To Hell With Bad Editors

This article was originally posted at

By now everyone has had the opportunity to read the Web Standards Project (WaSP) position on old browsers, and see A List Apart (ALA) implement that campaign’s message with its own rebuild. Overall, a good message, and lots of good points within.

But WaSP has made it too easy. The people who partake in the WaSP and ALA are all too familiar with standards, compliance, and the failure of the browser manufacturers. In fact, none of what happened is really new to anyone who frequents the sites. In essence, WaSP and ALA are preaching to the choir. Not everyone in the choir may agree with the implementation, but they all understand the message.

And they’ve chosen the easiest targets out there — the browser makers. There’s loads of data to demonstrate that the browsers don’t adhere to standards, and that they’ve often ignored them. Microsoft is always a target, so it’s no great leap to attack their implementation of the <marquee> tag. Netscape is now an AOL company, so it’s easy to demonstrate how they took liberty with (then nascent) standards. Regardless of the fact that they both helped extend and stress-test the standards until the W3C was ready to take a strong role.

So now they lay blame on the older browsers, and praise the new ones for almost implementing standards that are up to four years old (even though there are more recent standards out there). They want developers to tell users to upgrade their browsers. With a campaign more annoying to users than the "Best viewed with…" buttons of the first six years of the web, WaSP suggests you kick users over to a page telling the users that their browsers are old and crappy. Who cares about the reason they may be using the browser? Who cares that the browser qualifies as good but the user had JavaScript disabled? Who cares that some users don’t care?

In focusing on the browsers, they’ve taken the pressure from where it really belongs — the editors. The browser makers are getting it, they’ve been making the changes (thanks in part to the WaSP and many developers). The developers who frequent ALA and WaSP get it, they’re coding to standards. The users are going to be assaulted with annoying redirects if WaSP has its way, so they may even upgrade in less than the projected 18 month window. But what about the developer who doesn’t partake? How is the campaign benefiting him/her or users of his/her sites?

Ultimately, there are two kinds of editors, people and software. Not all software writes bad code, and not all hand-coders write good code. But just as everyone thinks he or she is a good driver, nobody wants to fess up to the fact that someone is writing abysmal code.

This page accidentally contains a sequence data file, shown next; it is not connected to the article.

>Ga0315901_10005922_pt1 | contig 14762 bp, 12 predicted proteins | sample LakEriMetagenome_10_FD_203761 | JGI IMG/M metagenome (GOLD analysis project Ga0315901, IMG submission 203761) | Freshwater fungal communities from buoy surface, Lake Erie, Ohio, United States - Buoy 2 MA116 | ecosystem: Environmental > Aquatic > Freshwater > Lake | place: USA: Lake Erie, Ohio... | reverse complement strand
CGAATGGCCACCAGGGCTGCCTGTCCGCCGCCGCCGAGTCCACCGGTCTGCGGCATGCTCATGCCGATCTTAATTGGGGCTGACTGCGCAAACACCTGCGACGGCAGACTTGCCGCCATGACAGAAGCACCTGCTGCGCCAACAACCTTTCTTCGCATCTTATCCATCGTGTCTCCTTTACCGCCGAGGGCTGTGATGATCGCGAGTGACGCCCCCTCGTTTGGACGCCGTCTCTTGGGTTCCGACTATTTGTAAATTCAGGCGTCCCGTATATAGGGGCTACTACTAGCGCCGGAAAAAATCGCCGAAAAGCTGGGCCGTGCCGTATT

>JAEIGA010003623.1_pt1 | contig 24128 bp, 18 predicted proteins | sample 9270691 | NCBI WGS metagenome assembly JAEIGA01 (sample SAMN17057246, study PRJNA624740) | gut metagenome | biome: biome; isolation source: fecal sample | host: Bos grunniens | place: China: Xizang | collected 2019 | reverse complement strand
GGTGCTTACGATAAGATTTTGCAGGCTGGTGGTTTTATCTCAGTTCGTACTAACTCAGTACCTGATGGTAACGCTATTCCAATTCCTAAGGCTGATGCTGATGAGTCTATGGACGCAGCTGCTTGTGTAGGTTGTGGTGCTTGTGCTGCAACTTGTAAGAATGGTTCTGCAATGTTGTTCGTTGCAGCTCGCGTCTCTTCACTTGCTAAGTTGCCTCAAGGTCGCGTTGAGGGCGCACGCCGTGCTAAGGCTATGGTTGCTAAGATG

And by software, I primarily mean WYSIWYGs. This also includes those great text editors that offer incorrect HTML syntax guidance. And there are some that are self-described visual editors, or are really page layout applications, or even word processors. But ultimately, if it writes HTML for you, I’m talking about it. I don’t want to name any in particular, however, since I know people can be defensive about the tools they use. Some are bad, and some are good, and some are only as good as the user is bad.

I am, however, going to offer this statement from a company who makes all sorts of web tools. This statement was reported at a few places, including a review of the Web Standards Project Panel posted by Macromedia (don’t worry, there are other sources to verify it):

"The compliancy argument, despite its good intention, does not have any important real-world application or meaning when considering the challenges Web designers face today. Nearly all professionally-created sites created with a plethora of web design visual authoring and coding tools will not pass compliancy tests as presented at Failure of this test likewise does not serve any strong indication as to the validity of the Web site design itself in terms of user experience."

This circular argument basically says, nobody’s making sites with valid code, so we’re not going to make a tool that writes valid code. To some degree, all the tool vendors are guilty of promoting this logic. There are tools that happily insert invalid tags and attributes, allow incorrect nesting of elements, and even have incorrect (or misleading) documentation. The resulting code is often bloated, and is generally optimized for the developer’s system.

There are open-source tools out there that could be incorporated into the editors. Off the top of my head, I can think of three that would make any WYSIWYG (or otherwise) editor a much more viable solution for the developer who wants to code to standards:

  1. The W3C HTML/XHTML validator. This will validate the given page against the DTD listed within the page. The source code is distributed under a GPL-compatible license.
  2. The W3C CSS validator. Another tool that could be integrated into an editor.